It took a few years from the time that seed was planted to fully understand myself and my sexual orientation. Years of piqued awareness, Google searches, and taking every “Am I Gay?” quiz that I could get my hands on.

The first time I came out was to one of my best friends, who I had only seen for one weekend in my entire life. (I have since seen her only one more time, but more on that later.) I alluded to it without saying the words, playing off an inside joke that came about from when she had come out to me years prior. I still couldn’t say, “I’m gay,” but she understood. I was a senior in high school. She lived in another country. It was said via text, but it was a step in the right direction.

After that, the pieces seemed to fall into place more easily. I told my dad I was gay while coming home from hockey practice one night, to which he responded: “You can date a girl, guy, whomever, just don’t date a loser.” I told my mom the next night and my brother that weekend. The process got easier, but there was still a hold.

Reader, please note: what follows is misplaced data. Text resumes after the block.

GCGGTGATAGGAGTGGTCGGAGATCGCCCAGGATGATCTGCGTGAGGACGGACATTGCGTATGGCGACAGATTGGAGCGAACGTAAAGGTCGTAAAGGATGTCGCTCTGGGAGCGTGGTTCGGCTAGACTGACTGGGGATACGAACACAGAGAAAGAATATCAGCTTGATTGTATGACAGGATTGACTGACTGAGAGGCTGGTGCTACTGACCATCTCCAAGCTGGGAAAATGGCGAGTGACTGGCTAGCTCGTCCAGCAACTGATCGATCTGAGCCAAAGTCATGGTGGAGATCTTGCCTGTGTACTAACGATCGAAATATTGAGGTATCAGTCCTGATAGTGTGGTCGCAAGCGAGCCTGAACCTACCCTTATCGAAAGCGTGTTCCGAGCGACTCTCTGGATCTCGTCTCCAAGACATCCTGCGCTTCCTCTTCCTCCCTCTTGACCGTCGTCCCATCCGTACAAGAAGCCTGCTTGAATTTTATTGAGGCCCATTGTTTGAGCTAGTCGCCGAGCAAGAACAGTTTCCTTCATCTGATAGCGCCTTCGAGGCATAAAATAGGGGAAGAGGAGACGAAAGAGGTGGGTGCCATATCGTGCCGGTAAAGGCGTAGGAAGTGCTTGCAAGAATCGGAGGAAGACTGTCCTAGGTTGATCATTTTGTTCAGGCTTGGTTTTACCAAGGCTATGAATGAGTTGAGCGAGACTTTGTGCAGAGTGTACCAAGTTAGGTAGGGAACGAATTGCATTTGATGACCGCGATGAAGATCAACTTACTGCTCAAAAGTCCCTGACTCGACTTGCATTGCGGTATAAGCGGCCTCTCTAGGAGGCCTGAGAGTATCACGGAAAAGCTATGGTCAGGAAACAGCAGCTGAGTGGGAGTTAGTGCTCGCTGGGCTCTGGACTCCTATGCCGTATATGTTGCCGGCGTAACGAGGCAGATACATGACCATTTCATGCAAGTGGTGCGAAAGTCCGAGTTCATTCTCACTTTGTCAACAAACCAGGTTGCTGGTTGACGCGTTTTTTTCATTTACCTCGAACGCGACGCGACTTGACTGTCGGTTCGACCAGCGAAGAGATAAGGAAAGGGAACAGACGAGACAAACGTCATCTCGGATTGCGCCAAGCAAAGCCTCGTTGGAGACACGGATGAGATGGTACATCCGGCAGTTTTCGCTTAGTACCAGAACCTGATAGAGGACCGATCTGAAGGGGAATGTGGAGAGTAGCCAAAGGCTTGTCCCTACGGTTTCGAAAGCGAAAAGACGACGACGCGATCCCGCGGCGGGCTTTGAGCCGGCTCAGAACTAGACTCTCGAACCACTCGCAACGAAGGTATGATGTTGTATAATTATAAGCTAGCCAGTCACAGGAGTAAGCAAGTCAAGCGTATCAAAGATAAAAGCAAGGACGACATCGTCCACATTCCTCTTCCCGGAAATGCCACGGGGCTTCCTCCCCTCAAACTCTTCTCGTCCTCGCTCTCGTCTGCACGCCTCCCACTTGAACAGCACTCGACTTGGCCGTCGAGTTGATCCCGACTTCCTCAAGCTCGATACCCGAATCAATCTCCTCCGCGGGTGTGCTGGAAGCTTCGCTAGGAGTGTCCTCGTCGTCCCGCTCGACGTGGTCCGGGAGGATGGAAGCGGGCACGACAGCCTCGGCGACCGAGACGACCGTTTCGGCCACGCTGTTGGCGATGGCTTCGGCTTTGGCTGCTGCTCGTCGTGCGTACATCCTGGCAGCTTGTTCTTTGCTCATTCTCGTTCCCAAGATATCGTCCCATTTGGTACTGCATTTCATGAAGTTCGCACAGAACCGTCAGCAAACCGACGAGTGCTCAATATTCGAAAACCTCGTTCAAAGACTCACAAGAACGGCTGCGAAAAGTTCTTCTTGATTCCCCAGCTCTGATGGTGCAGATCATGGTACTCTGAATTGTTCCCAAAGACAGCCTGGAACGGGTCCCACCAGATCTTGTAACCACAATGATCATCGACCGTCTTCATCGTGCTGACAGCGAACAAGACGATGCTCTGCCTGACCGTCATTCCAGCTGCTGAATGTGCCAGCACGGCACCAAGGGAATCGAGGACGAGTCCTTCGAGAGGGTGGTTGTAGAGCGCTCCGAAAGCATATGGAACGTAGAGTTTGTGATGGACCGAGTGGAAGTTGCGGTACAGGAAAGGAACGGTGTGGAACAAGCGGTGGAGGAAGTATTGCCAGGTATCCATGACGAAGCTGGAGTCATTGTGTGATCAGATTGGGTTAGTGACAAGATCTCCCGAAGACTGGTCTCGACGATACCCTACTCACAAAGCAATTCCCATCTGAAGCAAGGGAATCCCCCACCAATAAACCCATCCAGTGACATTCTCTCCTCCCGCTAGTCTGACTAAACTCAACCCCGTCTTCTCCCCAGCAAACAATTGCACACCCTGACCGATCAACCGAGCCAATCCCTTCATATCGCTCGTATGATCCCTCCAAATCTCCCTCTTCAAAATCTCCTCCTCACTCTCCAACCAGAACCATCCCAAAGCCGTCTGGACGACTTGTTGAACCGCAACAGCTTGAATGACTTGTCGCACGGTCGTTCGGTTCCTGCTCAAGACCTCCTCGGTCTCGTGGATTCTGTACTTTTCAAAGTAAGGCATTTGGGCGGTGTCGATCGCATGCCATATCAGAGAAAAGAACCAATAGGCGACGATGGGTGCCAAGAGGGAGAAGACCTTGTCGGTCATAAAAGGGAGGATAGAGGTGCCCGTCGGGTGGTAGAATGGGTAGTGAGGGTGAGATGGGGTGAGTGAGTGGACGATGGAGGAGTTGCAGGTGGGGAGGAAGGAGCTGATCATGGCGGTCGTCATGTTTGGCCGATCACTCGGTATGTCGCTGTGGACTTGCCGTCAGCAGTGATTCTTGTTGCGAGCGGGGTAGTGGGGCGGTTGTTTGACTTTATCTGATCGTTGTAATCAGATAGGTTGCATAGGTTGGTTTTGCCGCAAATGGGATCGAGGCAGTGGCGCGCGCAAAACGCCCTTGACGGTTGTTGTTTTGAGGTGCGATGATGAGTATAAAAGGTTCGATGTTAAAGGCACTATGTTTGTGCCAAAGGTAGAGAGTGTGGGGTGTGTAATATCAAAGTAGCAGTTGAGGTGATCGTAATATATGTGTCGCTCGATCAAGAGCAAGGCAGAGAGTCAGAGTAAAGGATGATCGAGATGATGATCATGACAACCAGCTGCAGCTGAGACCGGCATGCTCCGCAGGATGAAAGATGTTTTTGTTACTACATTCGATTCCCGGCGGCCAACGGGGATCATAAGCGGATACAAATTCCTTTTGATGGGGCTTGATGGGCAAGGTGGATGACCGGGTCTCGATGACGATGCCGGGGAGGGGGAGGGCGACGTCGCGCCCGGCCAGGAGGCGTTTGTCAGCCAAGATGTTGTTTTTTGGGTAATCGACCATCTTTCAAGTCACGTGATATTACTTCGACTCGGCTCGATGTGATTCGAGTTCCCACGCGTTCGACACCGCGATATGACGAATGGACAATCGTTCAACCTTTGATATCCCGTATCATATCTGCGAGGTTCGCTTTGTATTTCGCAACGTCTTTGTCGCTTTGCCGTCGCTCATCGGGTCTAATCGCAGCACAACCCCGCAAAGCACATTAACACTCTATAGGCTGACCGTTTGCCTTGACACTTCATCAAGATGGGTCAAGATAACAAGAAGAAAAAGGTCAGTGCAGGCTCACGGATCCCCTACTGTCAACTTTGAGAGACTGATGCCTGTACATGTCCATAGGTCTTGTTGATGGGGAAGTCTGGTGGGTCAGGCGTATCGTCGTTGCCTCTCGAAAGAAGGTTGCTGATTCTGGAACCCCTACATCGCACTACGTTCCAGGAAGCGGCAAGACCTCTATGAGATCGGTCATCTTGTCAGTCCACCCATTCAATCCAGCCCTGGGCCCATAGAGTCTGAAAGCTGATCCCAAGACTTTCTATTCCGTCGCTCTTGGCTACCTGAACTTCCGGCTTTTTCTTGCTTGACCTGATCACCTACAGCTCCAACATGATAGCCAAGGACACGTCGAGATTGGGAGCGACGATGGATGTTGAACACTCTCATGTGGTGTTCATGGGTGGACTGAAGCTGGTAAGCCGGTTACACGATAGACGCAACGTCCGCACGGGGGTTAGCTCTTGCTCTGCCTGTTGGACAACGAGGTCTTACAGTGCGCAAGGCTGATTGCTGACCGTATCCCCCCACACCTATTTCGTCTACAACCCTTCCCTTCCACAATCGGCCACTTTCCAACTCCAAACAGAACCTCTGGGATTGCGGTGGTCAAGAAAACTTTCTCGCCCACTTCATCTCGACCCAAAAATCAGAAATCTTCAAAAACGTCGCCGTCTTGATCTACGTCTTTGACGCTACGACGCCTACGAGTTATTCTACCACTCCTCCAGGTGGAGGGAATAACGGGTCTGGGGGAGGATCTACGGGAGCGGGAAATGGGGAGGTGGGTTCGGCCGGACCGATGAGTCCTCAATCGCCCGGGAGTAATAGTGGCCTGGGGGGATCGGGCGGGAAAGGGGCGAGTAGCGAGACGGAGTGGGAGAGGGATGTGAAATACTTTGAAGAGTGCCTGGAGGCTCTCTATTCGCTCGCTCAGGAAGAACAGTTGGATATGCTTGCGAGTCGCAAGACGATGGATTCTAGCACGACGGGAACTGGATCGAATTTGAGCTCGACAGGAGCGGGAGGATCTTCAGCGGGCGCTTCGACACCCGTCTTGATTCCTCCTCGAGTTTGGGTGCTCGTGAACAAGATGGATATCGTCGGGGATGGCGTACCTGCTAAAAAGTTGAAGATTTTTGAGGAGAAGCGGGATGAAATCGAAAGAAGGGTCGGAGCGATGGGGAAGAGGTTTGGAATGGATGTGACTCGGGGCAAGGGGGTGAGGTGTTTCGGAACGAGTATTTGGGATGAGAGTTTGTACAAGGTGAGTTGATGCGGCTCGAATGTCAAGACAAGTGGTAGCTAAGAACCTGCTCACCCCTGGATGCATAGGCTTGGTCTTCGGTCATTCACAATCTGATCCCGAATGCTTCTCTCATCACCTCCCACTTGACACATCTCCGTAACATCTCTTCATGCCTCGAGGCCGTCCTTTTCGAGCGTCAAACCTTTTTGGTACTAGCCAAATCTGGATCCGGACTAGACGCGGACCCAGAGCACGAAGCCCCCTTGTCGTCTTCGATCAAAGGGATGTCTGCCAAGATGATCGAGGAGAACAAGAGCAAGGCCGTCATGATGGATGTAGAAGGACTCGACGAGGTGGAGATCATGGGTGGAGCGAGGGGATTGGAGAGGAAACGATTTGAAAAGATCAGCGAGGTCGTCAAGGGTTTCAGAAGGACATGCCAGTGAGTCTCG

As athletes, our relationships with our teammates are not only instrumental to our happiness, but it can be the difference between success and failure as a unit. Team culture is a differentiating factor. Just look at the San Antonio Spurs under coach Gregg Popovich or the All Blacks rugby team to understand how pivotal relationships can be. In my mind, our journey to win the state championship my senior year was so important that it was better to keep my truth from my teammates than let them know and risk changing how they saw and trusted me.